Application snapshot: Nonlethal grenade

Oct. 1, 2012
Nonlethal grenade launchers are used by military deployments to disperse crowds without using lethal force.

Nonlethal grenade launchers are used by military deployments to disperse crowds without using lethal force.

One such articulated launcher, developed by Moog Space and Defense Group of Moog Inc., East Aurora, N.Y., incorporates an electromechanically controlled, dual-axis positioner that moves two grenade discharge racks with the capacity for six grenades—allowing individual positioning and deployment of grenades up to 100 m away. Called the Electrically Articulated Grenade Launcher System or EAGLS, it accommodates standard 66-mm smoke and anti-riot grenades.

The launcher is continuously adjustable in azimuth and discretely adjustable in elevation via a closed-loop drive system—comprised of stepper motors, motor drivers, and high-resolution optical encoders.

The combination of these components and a control board (including software) ensures accurate position response to all operator commands, whether inputs via a joystick or pre-programmed moves based on vehicle coordinates. This same closed-loop drive also provides on-command low frequency active stabilization. Six degrees of freedom can simulate the vehicle movement and the launcher’s stabilization.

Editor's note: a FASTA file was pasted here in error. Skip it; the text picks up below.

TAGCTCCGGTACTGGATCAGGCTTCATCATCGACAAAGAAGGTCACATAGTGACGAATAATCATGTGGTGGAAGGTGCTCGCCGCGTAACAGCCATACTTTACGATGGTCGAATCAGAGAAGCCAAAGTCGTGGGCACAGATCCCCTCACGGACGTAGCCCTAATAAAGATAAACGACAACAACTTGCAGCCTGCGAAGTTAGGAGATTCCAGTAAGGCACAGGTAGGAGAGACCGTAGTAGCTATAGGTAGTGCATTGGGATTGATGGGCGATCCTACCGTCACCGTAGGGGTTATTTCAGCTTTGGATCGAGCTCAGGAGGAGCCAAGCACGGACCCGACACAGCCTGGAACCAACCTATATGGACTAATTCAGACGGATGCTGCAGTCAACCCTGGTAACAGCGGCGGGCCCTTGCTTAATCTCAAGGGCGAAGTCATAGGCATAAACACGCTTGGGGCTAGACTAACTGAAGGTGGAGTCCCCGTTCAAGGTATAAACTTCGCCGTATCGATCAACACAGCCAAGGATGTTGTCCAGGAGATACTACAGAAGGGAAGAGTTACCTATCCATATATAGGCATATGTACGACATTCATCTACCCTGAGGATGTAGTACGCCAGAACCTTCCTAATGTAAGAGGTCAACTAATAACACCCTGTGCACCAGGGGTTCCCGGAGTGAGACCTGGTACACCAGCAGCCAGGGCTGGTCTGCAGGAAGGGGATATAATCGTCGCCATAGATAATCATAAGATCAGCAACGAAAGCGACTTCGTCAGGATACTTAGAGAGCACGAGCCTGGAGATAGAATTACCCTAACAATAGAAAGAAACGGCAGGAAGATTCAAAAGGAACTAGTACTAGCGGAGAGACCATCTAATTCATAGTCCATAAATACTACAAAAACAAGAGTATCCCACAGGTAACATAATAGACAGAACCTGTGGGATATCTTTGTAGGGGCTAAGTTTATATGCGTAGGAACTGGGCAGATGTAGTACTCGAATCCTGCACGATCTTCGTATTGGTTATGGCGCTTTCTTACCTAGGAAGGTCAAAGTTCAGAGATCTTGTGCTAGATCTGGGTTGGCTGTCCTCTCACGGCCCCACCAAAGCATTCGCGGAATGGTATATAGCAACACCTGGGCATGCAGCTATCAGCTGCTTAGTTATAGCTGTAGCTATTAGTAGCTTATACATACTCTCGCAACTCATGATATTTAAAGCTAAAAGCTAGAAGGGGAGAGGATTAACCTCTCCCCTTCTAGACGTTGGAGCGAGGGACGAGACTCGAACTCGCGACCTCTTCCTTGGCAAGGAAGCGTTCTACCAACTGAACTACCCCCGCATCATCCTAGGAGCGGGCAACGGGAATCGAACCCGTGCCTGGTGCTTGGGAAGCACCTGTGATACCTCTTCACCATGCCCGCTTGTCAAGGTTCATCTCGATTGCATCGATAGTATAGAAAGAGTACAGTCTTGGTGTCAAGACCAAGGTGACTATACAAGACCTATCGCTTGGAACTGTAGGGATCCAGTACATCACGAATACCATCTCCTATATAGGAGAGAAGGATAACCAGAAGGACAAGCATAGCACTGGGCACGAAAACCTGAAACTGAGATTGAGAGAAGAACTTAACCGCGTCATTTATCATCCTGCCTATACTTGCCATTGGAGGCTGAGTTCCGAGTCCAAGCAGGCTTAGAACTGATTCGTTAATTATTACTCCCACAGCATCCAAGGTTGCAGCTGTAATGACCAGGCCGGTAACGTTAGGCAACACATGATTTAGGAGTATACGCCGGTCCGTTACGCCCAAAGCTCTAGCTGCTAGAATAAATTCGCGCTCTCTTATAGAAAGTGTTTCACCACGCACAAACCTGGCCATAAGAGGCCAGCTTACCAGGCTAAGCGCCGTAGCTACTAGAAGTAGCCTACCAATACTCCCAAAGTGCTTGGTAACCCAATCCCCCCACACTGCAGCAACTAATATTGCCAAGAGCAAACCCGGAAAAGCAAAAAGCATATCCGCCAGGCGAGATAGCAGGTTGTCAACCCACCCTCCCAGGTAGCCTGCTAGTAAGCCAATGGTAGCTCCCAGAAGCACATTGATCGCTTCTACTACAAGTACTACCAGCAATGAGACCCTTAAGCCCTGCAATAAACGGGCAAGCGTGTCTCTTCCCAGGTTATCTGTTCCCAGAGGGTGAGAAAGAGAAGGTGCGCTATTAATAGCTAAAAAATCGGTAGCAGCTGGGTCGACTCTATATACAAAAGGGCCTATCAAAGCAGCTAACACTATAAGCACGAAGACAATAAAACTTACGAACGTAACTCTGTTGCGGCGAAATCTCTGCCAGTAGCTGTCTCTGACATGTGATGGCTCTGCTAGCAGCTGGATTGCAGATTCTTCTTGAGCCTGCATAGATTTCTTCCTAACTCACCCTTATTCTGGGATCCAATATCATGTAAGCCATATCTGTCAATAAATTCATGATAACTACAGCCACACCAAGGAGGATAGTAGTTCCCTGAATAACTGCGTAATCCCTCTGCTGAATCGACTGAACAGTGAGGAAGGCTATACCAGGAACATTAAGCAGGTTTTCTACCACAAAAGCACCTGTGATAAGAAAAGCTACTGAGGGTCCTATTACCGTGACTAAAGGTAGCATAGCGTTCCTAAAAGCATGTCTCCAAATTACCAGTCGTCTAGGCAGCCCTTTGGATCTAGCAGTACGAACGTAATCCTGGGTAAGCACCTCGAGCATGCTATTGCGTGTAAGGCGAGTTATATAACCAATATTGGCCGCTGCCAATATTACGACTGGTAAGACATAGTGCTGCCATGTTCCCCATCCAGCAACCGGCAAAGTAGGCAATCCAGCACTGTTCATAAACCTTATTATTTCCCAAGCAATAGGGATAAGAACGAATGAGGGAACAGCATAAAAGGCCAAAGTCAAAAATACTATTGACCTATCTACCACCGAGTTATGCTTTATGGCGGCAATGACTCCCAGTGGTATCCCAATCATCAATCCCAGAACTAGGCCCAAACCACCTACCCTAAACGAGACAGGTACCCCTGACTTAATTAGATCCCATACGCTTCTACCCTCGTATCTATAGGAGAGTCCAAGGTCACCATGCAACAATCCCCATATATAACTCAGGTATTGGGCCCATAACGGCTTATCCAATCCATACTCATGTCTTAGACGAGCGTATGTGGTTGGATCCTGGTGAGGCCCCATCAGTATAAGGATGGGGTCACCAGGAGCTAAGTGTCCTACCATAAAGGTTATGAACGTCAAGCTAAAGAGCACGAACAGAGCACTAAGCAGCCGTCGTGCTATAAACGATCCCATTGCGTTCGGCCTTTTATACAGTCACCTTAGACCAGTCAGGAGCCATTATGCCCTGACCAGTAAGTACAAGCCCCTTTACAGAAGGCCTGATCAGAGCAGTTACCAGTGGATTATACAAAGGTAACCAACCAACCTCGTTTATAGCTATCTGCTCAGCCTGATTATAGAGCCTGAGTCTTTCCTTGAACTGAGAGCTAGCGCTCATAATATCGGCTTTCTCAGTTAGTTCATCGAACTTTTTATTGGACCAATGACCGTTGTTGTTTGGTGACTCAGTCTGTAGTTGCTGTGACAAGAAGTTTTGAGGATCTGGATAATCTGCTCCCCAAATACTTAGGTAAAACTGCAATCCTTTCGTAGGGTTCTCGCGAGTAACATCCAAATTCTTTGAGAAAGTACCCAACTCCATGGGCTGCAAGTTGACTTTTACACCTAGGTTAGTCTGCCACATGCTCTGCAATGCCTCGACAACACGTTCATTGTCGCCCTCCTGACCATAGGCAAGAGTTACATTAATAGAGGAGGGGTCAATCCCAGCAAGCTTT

Unlike traditional systems, the launcher allows flexible on-vehicle mounting capabilities, because it is scalable –making it suitable for both peace engagement and conventional warfare. It also withstands the harshest mobile or stationary environments.

“This self-contained, articulated system can be added to combat or tactical vehicles to increase mission capability through obscuration or threat deterrence,” says Tony Peck, Moog’s business unit director for Defense Controls. “It increases the survivability of both the vehicle and troops in a variety of engagement scenarios.”

An optional wide-angle day sight camera can be integrated as part of a surveillance suite for 360-degree situational awareness and active stabilization for low-bandwidth shooting on the move.

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